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Old And Sold Antiques Digest Article

TV Lamps

Author: Tom Santiso
Shortly after the arrival of television sets in the American home, along came the TV lamp. In the 1920s, television was only experimental, and by 1941, it was ready for the commercial market. However, World War II and its need for certain materials kept regular production and programming from being fully developed. Between 1948 and 1958, TV was finally in its full glory. Because the early sets had small, round screens and rather dark pictures, it was feared that extensive viewing in a dark room would cause eye damage. Yet too much direct light diminished the picture quality. Thus from the earlier radio lamps evolved the TV lamp. (Radio lamps were small lights kept on floor model radios for light to see dials, knobs, and so on). The TV lamps featured a decorative form of an animal or other object with the bulb in back or inside; some also had a small fiberglass shade. Some TV lamps had a bulb inside an open vase-like design that gave a unique up-light effect.

From the advent, there was a virtual flurry of designs and materials used to make the lamps. Any person, bird, animal, or thing was fair game as a model for a TV lamp. Horses, cats, and other animals were especially popular. The most common material used was ceramics, some of beautiful near-porcelain quality. Other lamps were made of plaster, chalk, glass, metal, or wood. Some doubled as planters, accompanied by plastic plants or a package of potting soil. Others doubled as clocks. The Art Deco influence is seen in some examples and many were exquisite forms and shapes. Even today people are fooled into thinking they have found a nice figure of a horse or ballerina, when in reality, they have found a TV lamp without the bulb fixture. If looked at carefully, in the back of each piece there is a scooped-out place where a light fixture used to be.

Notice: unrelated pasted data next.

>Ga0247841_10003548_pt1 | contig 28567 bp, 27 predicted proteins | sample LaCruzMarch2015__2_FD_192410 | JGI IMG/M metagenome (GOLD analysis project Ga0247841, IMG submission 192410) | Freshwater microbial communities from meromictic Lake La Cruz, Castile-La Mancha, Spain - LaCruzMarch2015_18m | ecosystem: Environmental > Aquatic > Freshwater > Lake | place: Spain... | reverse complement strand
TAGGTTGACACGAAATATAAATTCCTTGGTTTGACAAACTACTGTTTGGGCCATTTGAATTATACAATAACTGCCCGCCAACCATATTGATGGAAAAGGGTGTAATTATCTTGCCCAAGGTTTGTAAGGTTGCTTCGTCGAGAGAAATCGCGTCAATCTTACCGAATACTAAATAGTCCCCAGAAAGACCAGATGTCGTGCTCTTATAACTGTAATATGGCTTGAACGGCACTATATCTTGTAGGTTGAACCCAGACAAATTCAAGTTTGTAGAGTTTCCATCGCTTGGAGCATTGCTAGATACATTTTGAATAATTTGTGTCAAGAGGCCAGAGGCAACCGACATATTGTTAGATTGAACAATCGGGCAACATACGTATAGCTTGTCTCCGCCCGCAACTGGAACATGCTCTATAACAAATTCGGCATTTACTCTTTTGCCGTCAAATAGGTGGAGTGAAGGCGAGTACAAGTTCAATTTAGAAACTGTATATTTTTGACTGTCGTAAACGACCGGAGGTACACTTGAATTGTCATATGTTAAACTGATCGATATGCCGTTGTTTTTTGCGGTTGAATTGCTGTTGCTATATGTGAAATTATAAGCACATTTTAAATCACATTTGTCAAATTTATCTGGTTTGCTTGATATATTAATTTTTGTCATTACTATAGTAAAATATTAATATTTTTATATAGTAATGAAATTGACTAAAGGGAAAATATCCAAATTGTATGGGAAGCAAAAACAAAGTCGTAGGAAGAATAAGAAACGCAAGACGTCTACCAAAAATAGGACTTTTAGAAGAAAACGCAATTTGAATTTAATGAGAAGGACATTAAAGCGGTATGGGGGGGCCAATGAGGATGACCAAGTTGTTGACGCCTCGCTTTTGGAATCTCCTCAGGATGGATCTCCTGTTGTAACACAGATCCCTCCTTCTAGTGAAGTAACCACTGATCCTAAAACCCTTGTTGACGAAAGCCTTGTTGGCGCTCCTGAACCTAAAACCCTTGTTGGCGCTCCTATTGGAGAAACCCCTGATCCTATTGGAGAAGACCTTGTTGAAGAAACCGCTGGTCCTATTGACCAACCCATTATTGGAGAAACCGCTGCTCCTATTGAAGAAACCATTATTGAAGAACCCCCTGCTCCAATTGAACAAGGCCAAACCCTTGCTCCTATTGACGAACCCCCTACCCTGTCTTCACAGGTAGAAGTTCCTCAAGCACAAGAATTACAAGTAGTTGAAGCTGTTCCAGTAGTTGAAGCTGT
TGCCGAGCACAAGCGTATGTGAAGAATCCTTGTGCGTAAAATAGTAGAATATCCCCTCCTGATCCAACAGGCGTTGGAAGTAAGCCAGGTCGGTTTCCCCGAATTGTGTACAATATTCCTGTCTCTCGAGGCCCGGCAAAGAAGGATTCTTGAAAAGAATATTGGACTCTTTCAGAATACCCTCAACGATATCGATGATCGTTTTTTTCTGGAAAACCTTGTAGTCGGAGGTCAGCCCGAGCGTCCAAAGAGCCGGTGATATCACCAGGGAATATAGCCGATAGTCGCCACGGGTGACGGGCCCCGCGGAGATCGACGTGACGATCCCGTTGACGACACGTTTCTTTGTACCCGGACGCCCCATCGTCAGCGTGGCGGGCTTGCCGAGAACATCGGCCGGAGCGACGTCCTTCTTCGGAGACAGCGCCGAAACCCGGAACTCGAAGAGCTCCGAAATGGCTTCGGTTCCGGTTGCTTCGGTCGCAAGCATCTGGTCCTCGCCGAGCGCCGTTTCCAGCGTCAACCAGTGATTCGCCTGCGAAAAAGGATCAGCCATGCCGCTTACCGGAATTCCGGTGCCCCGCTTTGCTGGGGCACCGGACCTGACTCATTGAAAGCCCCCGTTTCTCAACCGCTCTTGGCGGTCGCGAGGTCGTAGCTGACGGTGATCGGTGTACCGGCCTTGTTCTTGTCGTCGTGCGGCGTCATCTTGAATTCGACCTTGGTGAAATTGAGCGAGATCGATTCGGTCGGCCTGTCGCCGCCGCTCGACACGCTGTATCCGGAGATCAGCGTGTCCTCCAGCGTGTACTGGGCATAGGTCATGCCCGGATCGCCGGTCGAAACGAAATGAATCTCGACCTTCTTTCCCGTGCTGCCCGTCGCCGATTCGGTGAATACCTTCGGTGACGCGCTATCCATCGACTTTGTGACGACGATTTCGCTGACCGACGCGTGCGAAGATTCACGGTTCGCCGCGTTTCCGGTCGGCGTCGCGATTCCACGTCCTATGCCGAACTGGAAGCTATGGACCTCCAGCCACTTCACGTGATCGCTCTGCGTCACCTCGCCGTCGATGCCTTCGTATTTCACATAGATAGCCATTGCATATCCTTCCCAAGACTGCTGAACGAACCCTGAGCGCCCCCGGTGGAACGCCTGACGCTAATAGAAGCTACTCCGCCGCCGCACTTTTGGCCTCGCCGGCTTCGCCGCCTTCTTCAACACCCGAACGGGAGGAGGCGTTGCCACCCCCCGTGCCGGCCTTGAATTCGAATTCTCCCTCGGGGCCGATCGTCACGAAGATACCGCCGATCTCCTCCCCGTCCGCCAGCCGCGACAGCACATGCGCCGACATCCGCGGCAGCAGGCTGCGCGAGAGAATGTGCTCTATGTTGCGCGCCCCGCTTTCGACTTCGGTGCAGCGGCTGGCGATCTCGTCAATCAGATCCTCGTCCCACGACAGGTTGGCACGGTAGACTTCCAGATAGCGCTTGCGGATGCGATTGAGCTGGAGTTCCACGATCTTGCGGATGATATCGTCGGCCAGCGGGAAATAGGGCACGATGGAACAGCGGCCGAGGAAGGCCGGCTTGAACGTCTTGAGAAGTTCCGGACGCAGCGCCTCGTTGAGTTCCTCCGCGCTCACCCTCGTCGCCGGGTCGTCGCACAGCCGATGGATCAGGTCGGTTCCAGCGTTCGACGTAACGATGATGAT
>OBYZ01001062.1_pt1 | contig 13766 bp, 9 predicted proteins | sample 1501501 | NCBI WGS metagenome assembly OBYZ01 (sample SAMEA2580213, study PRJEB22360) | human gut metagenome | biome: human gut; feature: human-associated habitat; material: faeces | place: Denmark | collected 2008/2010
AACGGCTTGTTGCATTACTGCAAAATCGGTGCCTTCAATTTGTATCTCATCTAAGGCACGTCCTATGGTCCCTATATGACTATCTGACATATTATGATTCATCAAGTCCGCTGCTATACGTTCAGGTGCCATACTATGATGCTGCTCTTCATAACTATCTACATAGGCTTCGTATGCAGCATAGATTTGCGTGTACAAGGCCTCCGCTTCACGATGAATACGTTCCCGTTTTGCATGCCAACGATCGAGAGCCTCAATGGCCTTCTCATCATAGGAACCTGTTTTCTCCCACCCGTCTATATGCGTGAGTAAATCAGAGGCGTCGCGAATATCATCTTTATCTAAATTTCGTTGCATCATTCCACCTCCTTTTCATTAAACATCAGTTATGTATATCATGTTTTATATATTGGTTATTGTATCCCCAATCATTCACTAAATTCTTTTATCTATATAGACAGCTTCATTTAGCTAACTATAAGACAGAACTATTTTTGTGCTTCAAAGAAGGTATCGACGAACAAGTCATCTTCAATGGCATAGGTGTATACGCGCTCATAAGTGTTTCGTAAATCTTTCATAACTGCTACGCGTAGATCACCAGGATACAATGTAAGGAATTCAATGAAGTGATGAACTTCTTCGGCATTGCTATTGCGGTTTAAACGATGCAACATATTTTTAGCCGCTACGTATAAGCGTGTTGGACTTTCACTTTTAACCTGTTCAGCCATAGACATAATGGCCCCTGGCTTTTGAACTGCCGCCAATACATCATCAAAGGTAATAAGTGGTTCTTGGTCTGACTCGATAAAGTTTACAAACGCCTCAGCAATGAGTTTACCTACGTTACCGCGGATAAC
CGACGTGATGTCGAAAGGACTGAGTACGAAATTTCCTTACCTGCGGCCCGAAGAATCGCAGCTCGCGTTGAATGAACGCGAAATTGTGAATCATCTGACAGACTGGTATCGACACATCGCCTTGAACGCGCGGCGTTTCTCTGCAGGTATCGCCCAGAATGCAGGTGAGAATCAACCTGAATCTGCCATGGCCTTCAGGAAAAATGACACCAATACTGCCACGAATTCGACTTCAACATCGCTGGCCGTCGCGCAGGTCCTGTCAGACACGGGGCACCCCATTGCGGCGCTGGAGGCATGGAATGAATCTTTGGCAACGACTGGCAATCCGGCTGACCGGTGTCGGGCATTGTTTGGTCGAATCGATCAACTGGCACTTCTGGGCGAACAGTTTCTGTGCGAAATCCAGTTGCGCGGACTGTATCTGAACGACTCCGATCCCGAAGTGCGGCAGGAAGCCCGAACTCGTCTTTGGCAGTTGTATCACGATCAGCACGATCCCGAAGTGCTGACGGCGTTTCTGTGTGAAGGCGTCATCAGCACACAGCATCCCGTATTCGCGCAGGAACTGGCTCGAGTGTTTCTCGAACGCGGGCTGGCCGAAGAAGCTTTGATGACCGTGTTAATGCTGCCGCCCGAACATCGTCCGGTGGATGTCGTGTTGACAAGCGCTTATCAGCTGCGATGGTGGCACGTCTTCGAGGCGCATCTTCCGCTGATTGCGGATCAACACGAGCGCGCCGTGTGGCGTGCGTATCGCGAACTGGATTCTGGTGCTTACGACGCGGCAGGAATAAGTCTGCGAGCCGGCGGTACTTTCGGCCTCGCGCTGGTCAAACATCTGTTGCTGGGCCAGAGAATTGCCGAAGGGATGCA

Not too much is known about the companies that made TV lamps because many of the lamps are not marked. Paper labels were often used but usually fell off over time. Some pieces were marked with the name of the designer, such as Kron, Maddux, etc. The most common TV lamp manufacturers were in California; many lamps simply note: “Made in California, U.S.A.” Some of the known TV lamp companies include Lane, Royal Haeger, McCoy, Esgo-Light Corporation, Luminart, Royal China Novelty Company, PGH Statuary, Bilt-Rite, Modern Art, and Premco.

When evaluating condition of TV lamps, keep an eye out for cracks or flaking glaze. This is a common result of incorrect bulb usage. A warning was often placed on the back of TV lamps regarding the proper bulb size to use — usually 25 watt or 40 watt. When you come across a damaged lamp, you can assume that its original owner didn’t take the warning seriously. If you are collecting for fun, this may not bother you. If you’re looking for an investment, pass on the piece and keep looking for exciting new samples of TV lamps.

One of the greatest joys associated with collecting TV lamps is that many of the examples are crossover collectibles. In other words, if someone already has a collection with an equestrian theme, the horse figural TV lamps fit right in and are especially desirable. Because there were so many different designs incorporated into the manufacture of TV lamps, the crossover possibilities are virtually limitless.

Tom Santiso is the author of TV Lamps: Identification and Value Guide, published by Collector Books © 1999. To order a copy of the book, call (800) 626-5420 or click here.
 
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